Unless it’s a truly unique situation, such as an lesser-known independent artist releasing an album only on iTunes (as opposed to a free, streamable version somewhere), we’re usually happy enough to just post up news of an album release, provide a few words of background and context, and let listeners decide whether or not to listen, and what to feel. Since we’re not the type of site that posts every single thing that comes across our desk, our listeners can generally trust that if we post it, it is at least somewhat worthy or at the very least, notable.
Reviews of independent artists can still be valuable for a couple of reasons. One, to entice readers to actually listen to the work of an indie artist that they might very well have overlooked otherwise, and two, to offer that independent artist praise and/or critique, possibly helping that artist improve his or her craft (assuming they take such criticism to heart).
And again, assuming we are qualified to intelligently and objectively write a review in the first place.
But seriously, do music fans need to sift through 57 reviews of The Marshall Mathers LP 2 when they all differ, and rarely mirror their own individual thoughts?
The problem is that unless a reviewer has great insight, thorough enough knowledge, a grand enough perspective and an adequately high level of writing ability, the result of such reviews are, just a random person’s opinion stretched out and structured in the form of an article.
Rarely entertaining. Rarely educational. Rarely important.
As the owner and editor in chief of this music magazine, I have largely written off the idea of album/mixtape/EP reviews. Not because we don’t have the ability and not because our opinion and perspective wouldn’t be appreciated by our readership and the artists alike, because I believe they would be.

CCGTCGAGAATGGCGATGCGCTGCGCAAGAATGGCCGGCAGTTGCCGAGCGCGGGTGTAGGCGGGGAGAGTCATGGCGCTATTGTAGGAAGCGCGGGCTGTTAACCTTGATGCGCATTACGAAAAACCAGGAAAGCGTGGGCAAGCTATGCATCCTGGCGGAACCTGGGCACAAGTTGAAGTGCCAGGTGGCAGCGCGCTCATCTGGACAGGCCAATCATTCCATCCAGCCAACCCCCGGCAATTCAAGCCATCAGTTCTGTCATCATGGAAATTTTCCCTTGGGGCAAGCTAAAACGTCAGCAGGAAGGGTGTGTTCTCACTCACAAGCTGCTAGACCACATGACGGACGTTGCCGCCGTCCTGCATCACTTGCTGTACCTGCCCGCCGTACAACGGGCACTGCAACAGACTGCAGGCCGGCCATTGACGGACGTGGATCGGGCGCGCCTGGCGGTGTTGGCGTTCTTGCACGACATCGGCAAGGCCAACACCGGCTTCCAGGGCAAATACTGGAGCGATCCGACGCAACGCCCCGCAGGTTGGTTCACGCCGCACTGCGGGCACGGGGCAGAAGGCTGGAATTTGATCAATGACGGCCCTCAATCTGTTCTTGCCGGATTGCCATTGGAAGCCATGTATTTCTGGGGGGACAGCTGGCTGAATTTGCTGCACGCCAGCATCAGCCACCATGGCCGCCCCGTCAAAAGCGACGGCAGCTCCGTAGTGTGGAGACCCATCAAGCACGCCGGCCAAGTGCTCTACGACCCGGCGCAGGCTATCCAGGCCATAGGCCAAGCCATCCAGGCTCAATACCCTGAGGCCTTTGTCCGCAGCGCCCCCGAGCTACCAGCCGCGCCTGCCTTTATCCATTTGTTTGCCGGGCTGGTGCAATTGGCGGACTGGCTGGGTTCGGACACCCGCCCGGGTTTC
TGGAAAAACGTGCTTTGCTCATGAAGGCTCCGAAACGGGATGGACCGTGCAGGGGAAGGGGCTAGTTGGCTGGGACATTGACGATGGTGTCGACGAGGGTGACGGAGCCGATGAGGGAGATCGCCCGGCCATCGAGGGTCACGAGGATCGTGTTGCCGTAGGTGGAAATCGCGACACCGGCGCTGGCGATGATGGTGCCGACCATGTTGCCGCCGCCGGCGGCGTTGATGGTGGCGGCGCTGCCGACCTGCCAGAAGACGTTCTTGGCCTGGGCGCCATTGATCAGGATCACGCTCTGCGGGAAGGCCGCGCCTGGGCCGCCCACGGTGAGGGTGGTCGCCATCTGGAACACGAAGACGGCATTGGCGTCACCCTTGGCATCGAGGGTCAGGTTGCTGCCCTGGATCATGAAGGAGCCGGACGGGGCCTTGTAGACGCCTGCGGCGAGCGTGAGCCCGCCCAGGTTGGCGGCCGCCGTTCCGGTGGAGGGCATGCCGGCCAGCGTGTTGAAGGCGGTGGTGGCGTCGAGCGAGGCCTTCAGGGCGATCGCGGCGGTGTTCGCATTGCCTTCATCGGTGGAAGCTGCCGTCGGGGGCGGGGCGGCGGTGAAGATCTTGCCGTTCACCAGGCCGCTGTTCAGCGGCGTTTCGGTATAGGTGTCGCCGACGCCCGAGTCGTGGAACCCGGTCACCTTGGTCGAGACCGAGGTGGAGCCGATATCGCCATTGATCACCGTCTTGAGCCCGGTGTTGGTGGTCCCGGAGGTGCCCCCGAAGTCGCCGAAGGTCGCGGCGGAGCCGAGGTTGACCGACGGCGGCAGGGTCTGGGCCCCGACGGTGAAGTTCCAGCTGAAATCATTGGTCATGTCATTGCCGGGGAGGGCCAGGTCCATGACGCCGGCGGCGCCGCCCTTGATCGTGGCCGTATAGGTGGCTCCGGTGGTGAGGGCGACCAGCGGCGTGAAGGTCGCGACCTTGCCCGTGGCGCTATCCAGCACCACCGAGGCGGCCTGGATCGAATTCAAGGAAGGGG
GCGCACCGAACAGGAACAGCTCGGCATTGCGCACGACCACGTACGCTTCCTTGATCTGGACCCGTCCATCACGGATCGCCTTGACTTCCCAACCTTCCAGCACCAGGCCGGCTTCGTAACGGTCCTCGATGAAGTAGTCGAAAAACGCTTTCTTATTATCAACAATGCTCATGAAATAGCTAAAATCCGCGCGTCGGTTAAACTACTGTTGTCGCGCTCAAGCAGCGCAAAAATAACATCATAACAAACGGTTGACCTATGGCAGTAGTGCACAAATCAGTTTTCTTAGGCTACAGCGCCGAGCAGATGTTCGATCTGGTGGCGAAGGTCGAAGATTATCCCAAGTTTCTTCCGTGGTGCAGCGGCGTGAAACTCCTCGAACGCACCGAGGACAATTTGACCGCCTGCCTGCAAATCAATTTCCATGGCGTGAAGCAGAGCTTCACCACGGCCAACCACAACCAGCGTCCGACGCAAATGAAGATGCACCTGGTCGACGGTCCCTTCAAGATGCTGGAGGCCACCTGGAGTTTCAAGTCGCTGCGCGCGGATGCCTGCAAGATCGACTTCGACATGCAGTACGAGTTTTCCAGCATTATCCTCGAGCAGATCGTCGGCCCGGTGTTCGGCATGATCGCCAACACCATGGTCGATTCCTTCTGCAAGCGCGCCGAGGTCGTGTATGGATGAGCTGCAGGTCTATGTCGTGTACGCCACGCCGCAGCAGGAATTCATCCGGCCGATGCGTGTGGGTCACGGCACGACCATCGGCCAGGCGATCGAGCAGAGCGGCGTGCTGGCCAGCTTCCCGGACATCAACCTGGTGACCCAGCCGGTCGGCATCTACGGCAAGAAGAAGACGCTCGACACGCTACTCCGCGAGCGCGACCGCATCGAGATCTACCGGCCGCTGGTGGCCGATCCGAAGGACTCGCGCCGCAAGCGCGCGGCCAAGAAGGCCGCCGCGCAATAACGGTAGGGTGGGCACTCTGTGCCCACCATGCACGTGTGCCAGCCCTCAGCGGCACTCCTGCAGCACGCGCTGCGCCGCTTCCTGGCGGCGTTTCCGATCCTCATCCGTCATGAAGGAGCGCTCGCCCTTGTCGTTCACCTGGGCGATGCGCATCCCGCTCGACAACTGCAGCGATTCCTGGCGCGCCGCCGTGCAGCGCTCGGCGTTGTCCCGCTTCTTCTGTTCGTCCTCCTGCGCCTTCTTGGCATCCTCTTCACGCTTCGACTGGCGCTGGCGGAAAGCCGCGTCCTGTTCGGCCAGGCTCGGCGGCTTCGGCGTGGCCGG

We just would much rather spend the same time and effort to better tell the stories that actually need to be told, advocate the issues that need advocating and advance the field of music journalism, than to spend time fighting for a piece of the album-review writing pie, a pie that has become as over-saturated as the “music business” itself.
Since both are dealing in quantity over quality, each has suffered, and we don’t see the value in contributing to the flood of relatively unimportant information in the process.
Across all genres, reviews are simply no longer the vital tool they once were, no longer necessary in helping consumers determine why one should or shouldn’t spend hard-earned money on a relatively unknown product.
Despite this, it is likely that outlets will continue writing album reviews. After all, most media outlets, particularly in the largely-inept field of hip hop journalism, care little about the quality of their work. They care if something they write will spark enough discussion among the least common denominator to elicit many clicks and ad views. They know that there will be disagreement, and trolls, and people spreading the link on their walls, adding notes of disagreement along the way.
That’s fine to them. Anything to continue pollinating the internet with the outlet’s brand.
So, despite the fact that these items provide little to no value, do nothing much more than clutter the already-cluttered landscape, and continue to contribute to the decline of quality music journalism, they will continue to spew the opinions of random, often-unqualified writers, simply because they know that enough people will disagree and argue about it.
It is typical of the uninspiring, build-a-list-and-they-will-click, new school methodology by which less-than-admirable media outlets drive traffic.
Controversy over content.
Quantity over quality.
I give that practice zero stars.